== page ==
Help - White Fuzzy Algae on fish
I have a Pleco which looks like he has cut himself on our broken barrel ornament, He has a big scab over the wound with white looking algae stuff over the top, Other fish are attempting to eat this but it hurts the Pleco so I have has to remove those troublemaking fish. He has had this wound for about 1 week now and he does not seem as lively as usual.
Heres a Picture:
Help is appreciated,
It is a fungus. If it does not improve on it's own, you may need to relocate to a hospital tank and treat with anti-fungal medicine.
Thank you for your replies that takes a bit of stress off my shoulders but to relieve the rest I need to know is this harmful to him or the other fish because I don't want my whole lot to die.
Sometimes abrasions and even burns from heaters can get infected. Not always. Just as when you are injured, the wound most often heals without a problem, but infections can also occur.
I agree that the fish should be isolated and treated so as not to attract unwanted attention from tankmates that may pick at it.
A hospital tank can be a very simple set up: 10 gallon tank with a filter and heater. I advise a hood of some kind, but I doubt the pleco will jump. You don't have to have the tank set up at all times, but really should have one available for quarantine and isolation. Good luck With your fish.
The filter needs to be seeded, or do water changes every other day using an ammonia binding water conditioner (for example Prime).
Can't just throw fish into an un-cycled tank and expect them to get better, they'll actually get worse unless you keep the water quality up.
In such a situation, you could move the established filter media to the quarantine tank, and take the opportunity to put new media in the main tank.
I agree that water parameters must be monitored in hospital/quarantine tanks, but seeding/cycling these tanks isn't usually my first concern as many medications will negatively affect nitrifying bacteria anyway. But if the fish is simply being isolated, not medicated, then yes, I would try to ensure that an effective biological filter is in place.
Frequent water changes (with proper re-dosing of medications) and use of detoxifying additives and conditioners are my main strategies for maintaining water quality in quarantine. Depending on the urgency and the value of the fish in question, I sometimes have performed water changes twice daily in qt. This, by the way, is an excellent strategy for hastening the elimination of Ich.
Once the fish become asymptomatic and use of medications can be suspended, it's a good time to try to seed the quarantine tank if the fish are to remain there further for observation. In this case, once the Pleco looks like healthy tissue is beginning to regrow, I think I would return it to the main tank sooner than later.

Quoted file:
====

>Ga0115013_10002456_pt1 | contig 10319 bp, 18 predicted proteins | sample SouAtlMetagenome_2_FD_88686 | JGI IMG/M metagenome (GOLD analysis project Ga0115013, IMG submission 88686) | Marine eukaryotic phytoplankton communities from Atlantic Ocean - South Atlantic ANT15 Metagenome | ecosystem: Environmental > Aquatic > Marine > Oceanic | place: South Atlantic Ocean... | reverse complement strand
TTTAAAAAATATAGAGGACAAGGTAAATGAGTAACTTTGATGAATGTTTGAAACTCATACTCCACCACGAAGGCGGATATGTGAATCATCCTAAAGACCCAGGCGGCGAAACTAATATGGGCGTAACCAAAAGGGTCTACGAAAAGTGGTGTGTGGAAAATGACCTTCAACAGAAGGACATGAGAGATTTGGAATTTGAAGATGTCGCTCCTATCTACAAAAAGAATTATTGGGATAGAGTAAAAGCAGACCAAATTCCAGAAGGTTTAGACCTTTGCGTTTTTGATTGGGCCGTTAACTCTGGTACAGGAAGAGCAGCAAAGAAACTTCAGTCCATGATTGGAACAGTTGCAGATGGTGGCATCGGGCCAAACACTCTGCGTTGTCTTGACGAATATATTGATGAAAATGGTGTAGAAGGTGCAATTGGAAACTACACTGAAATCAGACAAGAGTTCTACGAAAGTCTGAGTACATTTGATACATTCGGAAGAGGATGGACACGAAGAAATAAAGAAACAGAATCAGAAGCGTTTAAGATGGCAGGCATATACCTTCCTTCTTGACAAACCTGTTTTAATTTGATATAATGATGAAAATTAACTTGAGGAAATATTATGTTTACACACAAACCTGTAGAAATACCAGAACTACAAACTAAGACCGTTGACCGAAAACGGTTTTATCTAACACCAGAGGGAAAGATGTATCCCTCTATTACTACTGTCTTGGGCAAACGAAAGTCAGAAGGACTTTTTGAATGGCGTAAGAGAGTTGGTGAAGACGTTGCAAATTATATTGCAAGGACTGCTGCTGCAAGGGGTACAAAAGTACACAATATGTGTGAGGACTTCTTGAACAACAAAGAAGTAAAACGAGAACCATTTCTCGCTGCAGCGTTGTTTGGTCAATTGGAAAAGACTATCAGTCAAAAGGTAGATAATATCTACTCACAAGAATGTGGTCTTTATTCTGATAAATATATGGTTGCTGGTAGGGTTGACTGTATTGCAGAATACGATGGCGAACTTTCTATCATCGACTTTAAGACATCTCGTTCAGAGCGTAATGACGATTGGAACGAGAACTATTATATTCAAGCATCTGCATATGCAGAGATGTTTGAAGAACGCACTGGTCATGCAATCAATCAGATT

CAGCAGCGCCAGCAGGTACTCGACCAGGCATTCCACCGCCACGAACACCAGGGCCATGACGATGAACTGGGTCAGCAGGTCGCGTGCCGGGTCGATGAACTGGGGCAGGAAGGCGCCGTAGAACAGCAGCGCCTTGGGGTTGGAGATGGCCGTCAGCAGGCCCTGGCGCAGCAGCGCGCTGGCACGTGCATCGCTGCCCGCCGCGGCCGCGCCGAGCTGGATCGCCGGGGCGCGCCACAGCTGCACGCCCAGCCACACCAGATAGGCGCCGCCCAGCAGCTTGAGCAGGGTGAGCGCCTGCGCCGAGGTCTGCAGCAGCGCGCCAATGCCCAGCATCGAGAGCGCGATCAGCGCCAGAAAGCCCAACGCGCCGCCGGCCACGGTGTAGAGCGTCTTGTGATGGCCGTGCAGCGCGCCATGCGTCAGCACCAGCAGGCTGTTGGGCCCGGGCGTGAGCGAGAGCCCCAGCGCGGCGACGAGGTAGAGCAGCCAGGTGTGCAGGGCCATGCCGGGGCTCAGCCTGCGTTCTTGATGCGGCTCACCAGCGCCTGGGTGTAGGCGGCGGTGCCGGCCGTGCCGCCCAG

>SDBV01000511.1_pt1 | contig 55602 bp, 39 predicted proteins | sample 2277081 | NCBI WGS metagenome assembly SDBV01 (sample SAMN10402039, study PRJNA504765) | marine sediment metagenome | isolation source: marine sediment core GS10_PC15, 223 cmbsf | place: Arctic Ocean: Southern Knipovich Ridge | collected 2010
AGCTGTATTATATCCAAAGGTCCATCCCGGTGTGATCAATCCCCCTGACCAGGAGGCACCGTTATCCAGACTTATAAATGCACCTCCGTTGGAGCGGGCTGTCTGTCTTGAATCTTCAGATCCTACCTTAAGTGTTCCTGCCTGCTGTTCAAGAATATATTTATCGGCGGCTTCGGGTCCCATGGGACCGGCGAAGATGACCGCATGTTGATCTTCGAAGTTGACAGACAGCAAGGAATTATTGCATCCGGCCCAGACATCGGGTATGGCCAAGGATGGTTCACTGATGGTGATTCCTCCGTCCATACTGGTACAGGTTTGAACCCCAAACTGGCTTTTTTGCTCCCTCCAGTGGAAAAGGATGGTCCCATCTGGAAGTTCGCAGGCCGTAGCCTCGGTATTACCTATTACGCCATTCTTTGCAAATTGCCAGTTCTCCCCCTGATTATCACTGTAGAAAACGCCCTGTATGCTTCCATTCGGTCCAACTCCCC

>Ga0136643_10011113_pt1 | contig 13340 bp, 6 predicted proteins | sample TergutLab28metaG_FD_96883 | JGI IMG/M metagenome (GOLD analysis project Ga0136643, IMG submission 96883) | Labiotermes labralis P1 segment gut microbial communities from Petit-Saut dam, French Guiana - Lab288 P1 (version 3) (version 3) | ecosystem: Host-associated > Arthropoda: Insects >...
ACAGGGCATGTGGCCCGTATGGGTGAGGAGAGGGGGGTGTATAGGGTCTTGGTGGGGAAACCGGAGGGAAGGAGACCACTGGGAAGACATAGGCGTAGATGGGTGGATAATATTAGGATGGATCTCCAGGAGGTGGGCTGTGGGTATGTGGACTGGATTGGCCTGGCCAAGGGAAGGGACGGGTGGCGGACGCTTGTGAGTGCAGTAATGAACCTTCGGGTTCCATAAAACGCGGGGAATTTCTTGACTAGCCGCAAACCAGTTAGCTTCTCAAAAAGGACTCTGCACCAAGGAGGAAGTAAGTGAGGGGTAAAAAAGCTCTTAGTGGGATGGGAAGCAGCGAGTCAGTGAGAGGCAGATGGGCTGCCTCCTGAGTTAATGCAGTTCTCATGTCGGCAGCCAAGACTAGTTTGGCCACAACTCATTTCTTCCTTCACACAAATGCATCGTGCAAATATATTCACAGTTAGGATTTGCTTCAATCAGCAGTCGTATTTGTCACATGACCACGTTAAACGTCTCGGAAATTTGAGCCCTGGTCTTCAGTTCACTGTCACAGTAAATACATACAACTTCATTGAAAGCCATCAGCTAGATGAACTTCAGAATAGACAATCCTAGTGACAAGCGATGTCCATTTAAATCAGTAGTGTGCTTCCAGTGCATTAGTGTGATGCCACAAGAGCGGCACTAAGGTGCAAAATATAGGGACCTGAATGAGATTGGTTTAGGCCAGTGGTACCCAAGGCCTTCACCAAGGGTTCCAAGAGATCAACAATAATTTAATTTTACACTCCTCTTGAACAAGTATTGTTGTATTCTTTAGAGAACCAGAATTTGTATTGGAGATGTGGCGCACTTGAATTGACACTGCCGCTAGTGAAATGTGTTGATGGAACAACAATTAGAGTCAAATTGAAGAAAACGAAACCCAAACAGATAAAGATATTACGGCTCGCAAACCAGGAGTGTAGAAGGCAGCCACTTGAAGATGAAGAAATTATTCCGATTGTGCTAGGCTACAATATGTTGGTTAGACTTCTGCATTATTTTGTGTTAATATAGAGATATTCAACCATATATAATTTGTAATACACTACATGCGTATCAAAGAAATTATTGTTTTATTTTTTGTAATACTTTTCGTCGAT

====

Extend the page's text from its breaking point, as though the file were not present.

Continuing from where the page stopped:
I agree that seeding a filter in a quarantine tank makes no sense if you will use a fungicide or anti-bacterial medication, or others that would kill the beneficial bacteria too.
We need a quarantine tank that's large enough and a water change regimen that ensures against toxic levels of ammonia while the fish is being treated...otherwise the 'cure' may be worse than the disease.
Have used cheap rubbermaid tub's (Walmart) for quarantine tank/hospital tank.
Will need heater and filter for same. Cheap spongefilter would work.
Although I have used tubs to quarantine live rock, observation will be difficult. You can lift the fish into a specimen container and check on its progress, though. In my mind, quarantine is essential. Having the ideal quarantine tank is secondary.
The irony of quarantine and hospital tanks occurred to me when I first got into marine tanks. In a way, QTs have the least efficient filtration and the worst water your fish will ever encounter in your care. Over there sits your main system with all its bells and whistles, while your ailing fish is in a small tank with a weak filter, no biological, dangerous chemicals, and HOPE!
Quarantine tanks require a lot of regular maintenance to keep the water quality as high as possible in light of all you have working against you. Siphoning several times a day, water changes as needed, which can be daily or more often, copious testing for parameters and level of copper (if applicable) and careful redosing of meds everytime you refill.
I agree 1000% with Abbysdad that a 10 gallon QT will hardly be sufficient for all cases. Big fish require big tanks, even if the tank in question is a temporary quarantine tank. I don't think you will ever cure a 10 inch oscar in a 10 gallon quarantine tank. . .
Interesting topic, everyone, I enjoyed reading all the perspectives.
Good luck with the Pleco!
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